The Atomic Bomb On August 6, 1945, the world changed forever. On that day the United States of America detonated an atomic bomb over the city of Hiroshima. Never before had mankind seen anything like. Here was something that was slightly bigger than an ordinary bomb, yet could cause infinitely more destruction. It could rip through walls and tear down houses like the devils wrecking ball. In Hiroshima it killed 100,000 people, most non-military civilians. Three days later in Nagasaki it killed roughly 40,000 people. The immediate effects of these bombings were simple. The Japanese government surrendered unconditionally, to the United States. The rest of the world rejoiced as the most destructive war in the history of mankind came to an end. All while the survivors of Hiroshima and Nagasaki tried to piece together what was left of their lives, families and homes. Over the course of the next forty years, these two bombings, and the nuclear arms race that followed them, would come to have a direct or indirect effect on almost every man, woman and child on this Earth, including people in the United States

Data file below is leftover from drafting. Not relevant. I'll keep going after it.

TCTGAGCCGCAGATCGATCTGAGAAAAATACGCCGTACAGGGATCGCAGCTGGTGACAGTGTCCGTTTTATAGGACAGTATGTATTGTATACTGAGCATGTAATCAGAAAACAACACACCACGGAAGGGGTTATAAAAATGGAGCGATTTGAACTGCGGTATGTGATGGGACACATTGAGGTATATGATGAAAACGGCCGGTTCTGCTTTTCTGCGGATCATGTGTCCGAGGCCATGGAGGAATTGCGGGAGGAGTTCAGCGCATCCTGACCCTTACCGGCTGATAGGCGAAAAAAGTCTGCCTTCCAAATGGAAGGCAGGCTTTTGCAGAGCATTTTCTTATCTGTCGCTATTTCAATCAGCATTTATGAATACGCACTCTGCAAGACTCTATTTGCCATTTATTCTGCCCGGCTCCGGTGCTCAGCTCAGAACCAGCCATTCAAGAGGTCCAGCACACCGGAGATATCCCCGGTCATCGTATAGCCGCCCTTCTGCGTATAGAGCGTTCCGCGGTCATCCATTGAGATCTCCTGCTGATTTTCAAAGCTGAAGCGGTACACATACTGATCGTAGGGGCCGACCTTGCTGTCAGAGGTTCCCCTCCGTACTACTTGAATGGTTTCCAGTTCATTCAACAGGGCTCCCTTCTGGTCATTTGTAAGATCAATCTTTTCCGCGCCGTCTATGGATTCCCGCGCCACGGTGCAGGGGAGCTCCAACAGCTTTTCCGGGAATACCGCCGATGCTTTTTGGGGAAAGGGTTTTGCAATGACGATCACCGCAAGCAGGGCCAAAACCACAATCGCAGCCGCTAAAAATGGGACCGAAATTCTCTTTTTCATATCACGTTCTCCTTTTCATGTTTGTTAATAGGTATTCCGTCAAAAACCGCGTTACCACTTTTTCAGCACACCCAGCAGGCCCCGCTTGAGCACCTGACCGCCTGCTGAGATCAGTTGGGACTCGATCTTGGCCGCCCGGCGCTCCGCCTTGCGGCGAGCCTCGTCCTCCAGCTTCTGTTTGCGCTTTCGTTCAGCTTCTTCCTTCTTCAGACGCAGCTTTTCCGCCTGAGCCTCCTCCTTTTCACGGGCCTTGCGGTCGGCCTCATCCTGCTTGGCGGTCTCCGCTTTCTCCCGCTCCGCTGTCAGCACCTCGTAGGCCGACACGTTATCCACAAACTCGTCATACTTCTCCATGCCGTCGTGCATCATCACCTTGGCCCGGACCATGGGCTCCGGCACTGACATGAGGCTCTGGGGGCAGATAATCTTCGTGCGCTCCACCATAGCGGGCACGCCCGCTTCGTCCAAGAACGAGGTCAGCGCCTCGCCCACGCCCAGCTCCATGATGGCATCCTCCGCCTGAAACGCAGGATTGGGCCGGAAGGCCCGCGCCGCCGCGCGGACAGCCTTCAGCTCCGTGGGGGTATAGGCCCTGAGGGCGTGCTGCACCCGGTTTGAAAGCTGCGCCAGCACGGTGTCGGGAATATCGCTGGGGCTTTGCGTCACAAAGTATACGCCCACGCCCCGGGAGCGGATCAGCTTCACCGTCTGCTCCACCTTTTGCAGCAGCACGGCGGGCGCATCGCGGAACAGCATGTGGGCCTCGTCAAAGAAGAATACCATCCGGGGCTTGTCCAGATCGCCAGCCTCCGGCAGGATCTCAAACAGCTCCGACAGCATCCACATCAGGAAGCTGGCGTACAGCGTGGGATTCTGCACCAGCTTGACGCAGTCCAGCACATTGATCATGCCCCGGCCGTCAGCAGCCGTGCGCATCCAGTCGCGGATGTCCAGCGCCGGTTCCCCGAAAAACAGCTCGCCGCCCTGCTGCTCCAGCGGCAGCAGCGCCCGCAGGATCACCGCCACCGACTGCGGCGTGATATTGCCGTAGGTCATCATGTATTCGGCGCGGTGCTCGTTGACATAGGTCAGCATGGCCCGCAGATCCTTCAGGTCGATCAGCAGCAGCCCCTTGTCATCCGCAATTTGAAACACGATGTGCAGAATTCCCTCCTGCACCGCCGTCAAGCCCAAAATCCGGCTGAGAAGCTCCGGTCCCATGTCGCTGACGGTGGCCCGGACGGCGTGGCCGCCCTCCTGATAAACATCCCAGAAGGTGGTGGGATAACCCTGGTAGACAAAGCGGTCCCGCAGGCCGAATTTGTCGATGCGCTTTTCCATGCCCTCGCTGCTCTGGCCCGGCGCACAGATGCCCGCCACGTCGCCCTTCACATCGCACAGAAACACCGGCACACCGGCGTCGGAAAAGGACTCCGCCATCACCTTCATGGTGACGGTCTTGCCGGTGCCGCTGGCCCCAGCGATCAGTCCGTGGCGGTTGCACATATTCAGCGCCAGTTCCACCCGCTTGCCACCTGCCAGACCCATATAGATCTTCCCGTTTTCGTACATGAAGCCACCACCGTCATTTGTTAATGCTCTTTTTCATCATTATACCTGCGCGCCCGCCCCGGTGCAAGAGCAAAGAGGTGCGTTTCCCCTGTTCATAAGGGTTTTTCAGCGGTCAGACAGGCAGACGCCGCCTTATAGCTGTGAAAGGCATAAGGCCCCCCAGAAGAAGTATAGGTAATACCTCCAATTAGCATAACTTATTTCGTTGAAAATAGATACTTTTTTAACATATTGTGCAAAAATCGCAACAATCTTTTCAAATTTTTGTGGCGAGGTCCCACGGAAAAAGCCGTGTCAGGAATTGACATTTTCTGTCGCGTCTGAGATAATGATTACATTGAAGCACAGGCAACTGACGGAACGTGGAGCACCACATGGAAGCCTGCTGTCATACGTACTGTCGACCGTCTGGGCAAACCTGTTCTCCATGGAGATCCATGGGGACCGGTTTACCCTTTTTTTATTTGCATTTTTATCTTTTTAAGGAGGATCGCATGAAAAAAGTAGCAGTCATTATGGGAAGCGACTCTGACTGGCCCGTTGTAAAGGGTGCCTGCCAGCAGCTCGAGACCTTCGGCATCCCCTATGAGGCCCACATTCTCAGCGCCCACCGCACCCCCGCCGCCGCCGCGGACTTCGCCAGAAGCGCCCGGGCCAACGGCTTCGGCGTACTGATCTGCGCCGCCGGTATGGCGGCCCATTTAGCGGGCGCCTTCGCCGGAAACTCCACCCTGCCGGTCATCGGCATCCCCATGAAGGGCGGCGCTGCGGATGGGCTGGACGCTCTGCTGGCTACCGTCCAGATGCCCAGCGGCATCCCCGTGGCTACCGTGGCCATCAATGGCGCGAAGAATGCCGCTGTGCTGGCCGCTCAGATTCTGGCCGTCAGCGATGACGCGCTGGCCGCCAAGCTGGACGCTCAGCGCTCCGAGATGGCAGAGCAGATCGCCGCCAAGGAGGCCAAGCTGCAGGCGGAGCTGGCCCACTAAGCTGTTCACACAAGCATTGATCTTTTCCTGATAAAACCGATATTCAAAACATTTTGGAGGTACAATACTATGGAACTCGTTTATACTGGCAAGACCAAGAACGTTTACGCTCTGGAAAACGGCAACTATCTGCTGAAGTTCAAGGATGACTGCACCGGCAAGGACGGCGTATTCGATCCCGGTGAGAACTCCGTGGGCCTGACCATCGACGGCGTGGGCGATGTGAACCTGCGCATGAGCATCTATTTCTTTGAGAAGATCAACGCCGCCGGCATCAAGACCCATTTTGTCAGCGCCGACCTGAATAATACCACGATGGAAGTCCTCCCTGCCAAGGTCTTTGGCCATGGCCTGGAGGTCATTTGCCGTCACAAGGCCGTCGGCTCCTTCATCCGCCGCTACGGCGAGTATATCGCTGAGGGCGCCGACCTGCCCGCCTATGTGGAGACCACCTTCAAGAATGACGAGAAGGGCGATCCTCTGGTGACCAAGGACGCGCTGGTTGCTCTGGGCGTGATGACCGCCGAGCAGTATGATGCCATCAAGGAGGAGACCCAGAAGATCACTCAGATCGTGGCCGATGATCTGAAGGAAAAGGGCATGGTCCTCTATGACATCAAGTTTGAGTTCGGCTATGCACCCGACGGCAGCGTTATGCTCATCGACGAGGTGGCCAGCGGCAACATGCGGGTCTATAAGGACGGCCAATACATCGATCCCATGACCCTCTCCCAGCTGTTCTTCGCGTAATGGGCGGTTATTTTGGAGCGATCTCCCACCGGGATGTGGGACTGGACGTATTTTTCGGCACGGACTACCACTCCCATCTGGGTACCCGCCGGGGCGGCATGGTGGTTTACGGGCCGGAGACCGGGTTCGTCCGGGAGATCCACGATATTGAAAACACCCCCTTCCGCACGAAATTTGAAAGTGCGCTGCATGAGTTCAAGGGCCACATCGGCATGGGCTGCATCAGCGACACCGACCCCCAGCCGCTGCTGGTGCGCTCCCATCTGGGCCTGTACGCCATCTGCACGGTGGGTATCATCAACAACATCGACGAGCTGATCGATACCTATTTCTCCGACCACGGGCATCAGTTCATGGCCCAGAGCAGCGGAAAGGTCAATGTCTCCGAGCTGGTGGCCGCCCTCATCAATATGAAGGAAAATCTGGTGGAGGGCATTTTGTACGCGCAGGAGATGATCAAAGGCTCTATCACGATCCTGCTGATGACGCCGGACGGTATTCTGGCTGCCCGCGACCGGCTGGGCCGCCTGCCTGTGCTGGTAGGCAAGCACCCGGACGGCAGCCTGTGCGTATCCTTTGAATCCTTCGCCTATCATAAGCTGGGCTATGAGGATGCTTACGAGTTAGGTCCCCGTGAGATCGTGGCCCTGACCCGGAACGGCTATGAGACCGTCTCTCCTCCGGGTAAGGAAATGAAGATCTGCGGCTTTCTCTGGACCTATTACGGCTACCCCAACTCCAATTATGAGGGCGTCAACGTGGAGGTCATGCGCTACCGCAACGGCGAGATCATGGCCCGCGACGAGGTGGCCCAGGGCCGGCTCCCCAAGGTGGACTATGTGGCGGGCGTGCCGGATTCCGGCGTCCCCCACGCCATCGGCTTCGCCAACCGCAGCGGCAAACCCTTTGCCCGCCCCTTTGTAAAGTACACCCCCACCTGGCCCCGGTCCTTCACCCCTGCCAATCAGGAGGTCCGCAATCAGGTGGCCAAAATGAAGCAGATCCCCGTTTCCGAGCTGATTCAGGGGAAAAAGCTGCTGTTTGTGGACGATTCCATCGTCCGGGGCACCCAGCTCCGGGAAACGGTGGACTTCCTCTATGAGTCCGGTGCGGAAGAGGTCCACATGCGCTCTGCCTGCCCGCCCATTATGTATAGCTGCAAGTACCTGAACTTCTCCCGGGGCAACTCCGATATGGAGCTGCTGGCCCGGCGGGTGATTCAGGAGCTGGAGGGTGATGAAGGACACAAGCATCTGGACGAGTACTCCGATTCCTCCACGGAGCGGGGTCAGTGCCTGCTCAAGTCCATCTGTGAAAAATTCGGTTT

The entire history behind the bomb itself is rooted in Twentieth Century physics. At the time of the bombing the science of physics had been undergoing a revolution for the past thirty-odd years. Scientists now had a clear picture of what the atomic world was like. Scientists knew the structure and particle makeup of atoms, as well as how they behaved. Scientists began to realize that if harnessed, this energy could be something of a magnitude not before seen to human eyes. They also saw that this energy could possibly be harnessed into a weapon of amazing power.